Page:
According to Ward, "We're talking about coding information so you're not revealing things about the survivor. You have to be sure to impress upon people the need for confidentiality, not only for the survivor but for the service provider.

Ward would like programmes to standardise the use of 'release of information authorisation forms', which she says should be standard but are not. "In conflict settings it can be even more critical, in terms of survivor safety, to ensure confidentiality." This is because of the on-going risk to survivors by armed men and other perpetrators who may be acting with impunity.

Who is doing what?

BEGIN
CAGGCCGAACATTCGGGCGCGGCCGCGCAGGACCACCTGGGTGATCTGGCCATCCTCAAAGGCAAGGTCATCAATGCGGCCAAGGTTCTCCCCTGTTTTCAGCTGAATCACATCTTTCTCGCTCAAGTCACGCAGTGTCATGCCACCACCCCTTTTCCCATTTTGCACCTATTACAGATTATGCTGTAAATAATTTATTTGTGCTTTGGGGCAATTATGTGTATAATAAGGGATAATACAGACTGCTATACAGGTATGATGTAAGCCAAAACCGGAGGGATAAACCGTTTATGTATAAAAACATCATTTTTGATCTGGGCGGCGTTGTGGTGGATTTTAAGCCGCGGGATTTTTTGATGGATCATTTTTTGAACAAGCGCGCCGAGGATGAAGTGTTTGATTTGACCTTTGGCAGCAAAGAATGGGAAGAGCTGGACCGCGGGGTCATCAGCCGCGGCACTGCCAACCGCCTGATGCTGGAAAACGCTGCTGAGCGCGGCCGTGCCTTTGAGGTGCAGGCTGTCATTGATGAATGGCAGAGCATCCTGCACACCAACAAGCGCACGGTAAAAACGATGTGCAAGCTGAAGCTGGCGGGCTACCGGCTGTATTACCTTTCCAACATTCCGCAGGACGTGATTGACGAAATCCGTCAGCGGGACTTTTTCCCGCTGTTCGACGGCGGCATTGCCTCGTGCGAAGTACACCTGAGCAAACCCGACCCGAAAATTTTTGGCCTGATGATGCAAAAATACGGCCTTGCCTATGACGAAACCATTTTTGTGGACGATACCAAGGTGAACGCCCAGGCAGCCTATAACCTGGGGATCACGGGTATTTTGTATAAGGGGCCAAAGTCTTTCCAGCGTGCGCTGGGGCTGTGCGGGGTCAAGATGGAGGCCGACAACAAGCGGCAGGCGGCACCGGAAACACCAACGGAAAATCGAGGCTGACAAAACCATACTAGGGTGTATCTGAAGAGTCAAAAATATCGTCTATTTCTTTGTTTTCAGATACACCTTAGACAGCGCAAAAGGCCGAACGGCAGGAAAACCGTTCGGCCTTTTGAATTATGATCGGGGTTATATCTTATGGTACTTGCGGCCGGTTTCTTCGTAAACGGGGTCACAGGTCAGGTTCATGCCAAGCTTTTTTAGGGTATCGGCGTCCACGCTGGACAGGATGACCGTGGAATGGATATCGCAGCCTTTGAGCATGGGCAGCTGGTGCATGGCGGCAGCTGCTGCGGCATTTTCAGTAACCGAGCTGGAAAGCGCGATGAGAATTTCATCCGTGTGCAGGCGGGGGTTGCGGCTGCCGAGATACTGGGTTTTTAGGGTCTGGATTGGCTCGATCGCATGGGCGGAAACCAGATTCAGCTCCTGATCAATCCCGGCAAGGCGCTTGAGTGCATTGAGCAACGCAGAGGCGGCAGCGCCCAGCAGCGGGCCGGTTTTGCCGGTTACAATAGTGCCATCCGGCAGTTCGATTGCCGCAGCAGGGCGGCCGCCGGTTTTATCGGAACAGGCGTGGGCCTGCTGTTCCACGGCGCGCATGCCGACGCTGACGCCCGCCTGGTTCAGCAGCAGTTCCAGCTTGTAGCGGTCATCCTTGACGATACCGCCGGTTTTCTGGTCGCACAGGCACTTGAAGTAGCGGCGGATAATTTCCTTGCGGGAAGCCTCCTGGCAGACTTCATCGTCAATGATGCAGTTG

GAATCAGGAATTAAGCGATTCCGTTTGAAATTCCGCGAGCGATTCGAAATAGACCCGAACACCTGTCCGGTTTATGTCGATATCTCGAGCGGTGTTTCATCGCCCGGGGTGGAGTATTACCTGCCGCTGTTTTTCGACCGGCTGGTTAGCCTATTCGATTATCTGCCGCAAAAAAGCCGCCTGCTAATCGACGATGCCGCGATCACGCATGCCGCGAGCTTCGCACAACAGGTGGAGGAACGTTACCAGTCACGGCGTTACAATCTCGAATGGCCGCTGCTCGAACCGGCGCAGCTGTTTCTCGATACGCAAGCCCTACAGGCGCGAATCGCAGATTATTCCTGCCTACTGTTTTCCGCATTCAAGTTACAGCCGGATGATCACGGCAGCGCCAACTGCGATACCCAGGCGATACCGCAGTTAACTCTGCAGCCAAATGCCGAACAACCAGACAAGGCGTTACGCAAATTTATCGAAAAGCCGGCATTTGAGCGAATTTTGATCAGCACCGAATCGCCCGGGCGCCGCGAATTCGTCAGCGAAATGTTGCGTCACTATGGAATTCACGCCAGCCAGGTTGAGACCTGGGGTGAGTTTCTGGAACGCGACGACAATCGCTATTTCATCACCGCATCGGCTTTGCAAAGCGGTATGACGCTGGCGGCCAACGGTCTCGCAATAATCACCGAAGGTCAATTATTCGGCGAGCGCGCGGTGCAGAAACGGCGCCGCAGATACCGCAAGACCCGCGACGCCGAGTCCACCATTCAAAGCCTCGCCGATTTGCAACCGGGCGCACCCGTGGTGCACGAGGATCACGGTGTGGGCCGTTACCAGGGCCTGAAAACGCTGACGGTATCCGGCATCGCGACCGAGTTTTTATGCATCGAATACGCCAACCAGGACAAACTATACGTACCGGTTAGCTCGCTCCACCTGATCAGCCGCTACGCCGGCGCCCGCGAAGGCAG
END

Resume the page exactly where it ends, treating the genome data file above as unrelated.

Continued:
According to Ward, most international NGOs, which may have access to the kinds of funds necessary to support or build local programmes, have only one or two GBV programmes on the ground. "Of all the NGOs, I would say that the IRC has the most programmes on the ground around the world. And they have only 10 or 11 programmes in humanitarian settings," she says. "Most international NGOs specifically targeting gender-based violence are providing psychosocial and health response to survivors, with community education components," she adds.

Of the situation in eastern DRC, where countless thousands of women have been victim of sexual violence, Juliane Kippenberg of Human Rights Watch (HRW) told IRIN: "It has taken a while for funds, whether from the UN or from a government level, to trickle down. …. It's taken a long time for it to arrive on the ground [to address GBV].